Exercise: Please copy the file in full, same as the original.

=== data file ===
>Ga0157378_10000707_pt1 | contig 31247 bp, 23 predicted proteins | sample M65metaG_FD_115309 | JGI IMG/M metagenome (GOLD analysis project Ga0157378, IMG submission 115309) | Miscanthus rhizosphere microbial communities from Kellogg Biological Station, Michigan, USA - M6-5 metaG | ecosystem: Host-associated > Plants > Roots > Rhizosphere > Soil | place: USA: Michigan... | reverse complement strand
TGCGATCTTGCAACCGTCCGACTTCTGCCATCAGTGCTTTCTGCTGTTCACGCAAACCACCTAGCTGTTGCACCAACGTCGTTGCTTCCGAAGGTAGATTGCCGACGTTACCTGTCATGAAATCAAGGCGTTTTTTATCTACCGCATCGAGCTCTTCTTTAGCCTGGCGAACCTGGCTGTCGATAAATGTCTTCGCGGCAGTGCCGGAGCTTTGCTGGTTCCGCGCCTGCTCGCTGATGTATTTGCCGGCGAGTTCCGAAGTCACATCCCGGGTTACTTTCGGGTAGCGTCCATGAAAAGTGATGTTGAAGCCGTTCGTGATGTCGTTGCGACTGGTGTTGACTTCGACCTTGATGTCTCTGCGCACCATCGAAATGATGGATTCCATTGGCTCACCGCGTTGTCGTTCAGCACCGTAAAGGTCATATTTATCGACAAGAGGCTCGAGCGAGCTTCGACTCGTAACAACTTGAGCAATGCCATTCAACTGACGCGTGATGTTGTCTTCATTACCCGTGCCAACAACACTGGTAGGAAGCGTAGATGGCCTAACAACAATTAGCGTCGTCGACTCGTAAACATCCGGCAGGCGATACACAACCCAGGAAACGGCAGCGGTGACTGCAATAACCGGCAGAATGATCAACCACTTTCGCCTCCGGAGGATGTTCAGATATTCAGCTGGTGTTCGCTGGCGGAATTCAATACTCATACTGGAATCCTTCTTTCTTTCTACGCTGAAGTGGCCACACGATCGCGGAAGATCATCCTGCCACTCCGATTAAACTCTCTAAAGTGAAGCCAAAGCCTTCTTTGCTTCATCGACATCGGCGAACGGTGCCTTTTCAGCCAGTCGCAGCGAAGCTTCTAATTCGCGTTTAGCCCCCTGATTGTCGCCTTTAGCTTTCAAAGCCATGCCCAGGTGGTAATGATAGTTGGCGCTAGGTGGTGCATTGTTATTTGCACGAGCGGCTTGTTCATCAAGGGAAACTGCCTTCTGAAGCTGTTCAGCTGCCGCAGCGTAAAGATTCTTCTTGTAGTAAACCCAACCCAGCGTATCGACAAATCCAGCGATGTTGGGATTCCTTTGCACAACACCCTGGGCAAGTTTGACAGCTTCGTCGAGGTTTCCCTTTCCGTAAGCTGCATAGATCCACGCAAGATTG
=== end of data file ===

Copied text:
>Ga0157378_10000707_pt1 | contig 31247 bp, 23 predicted proteins | sample M65metaG_FD_115309 | JGI IMG/M metagenome (GOLD analysis project Ga0157378, IMG submission 115309) | Miscanthus rhizosphere microbial communities from Kellogg Biological Station, Michigan, USA - M6-5 metaG | ecosystem: Host-associated > Plants > Roots > Rhizosphere > Soil | place: USA: Michigan... | reverse complement strand
TGCGATCTTGCAACCGTCCGACTTCTGCCATCAGTGCTTTCTGCTGTTCACGCAAACCACCTAGCTGTTGCACCAACGTCGTTGCTTCCGAAGGTAGATTGCCGACGTTACCTGTCATGAAATCAAGGCGTTTTTTATCTACCGCATCGAGCTCTTCTTTAGCCTGGCGAACCTGGCTGTCGATAAATGTCTTCGCGGCAGTGCCGGAGCTTTGCTGGTTCCGCGCCTGCTCGCTGATGTATTTGCCGGCGAGTTCCGAAGTCACATCCCGGGTTACTTTCGGGTAGCGTCCATGAAAAGTGATGTTGAAGCCGTTCGTGATGTCGTTGCGACTGGTGTTGACTTCGACCTTGATGTCTCTGCGCACCATCGAAATGATGGATTCCATTGGCTCACCGCGTTGTCGTTCAGCACCGTAAAGGTCATATTTATCGACAAGAGGCTCGAGCGAGCTTCGACTCGTAACAACTTGAGCAATGCCATTCAACTGACGCGTGATGTTGTCTTCATTACCCGTGCCAACAACACTGGTAGGAAGCGTAGATGGCCTAACAACAATTAGCGTCGTCGACTCGTAAACATCCGGCAGGCGATACACAACCCAGGAAACGGCAGCGGTGACTGCAATAACCGGCAGAATGATCAACCACTTTCGCCTCCGGAGGATGTTCAGATATTCAGCTGGTGTTCGCTGGCGGAATTCAATACTCATACTGGAATCCTTCTTTCTTTCTACGCTGAAGTGGCCACACGATCGCGGAAGATCATCCTGCCACTCCGATTAAACTCTCTAAAGTGAAGCCAAAGCCTTCTTTGCTTCATCGACATCGGCGAACGGTGCCTTTTCAGCCAGTCGCAGCGAAGCTTCTAATTCGCGTTTAGCCCCCTGATTGTCGCCTTTAGCTTTCAAAGCCATGCCCAGGTGGTAATGATAGTTGGCGCTAGGTGGTGCATTGTTATTTGCACGAGCGGCTTGTTCATCAAGGGAAACTGCCTTCTGAAGCTGTTCAGCTGCCGCAGCGTAAAGATTCTTCTTGTAGTAAACCCAACCCAGCGTATCGACAAATCCAGCGATGTTGGGATTCCTTTGCACAACACCCTGGGCAAGTTTGACAGCTTCGTCGAGGTTTCCCTTTCCGTAAGCTGCATAGATCCACGCAAGATTG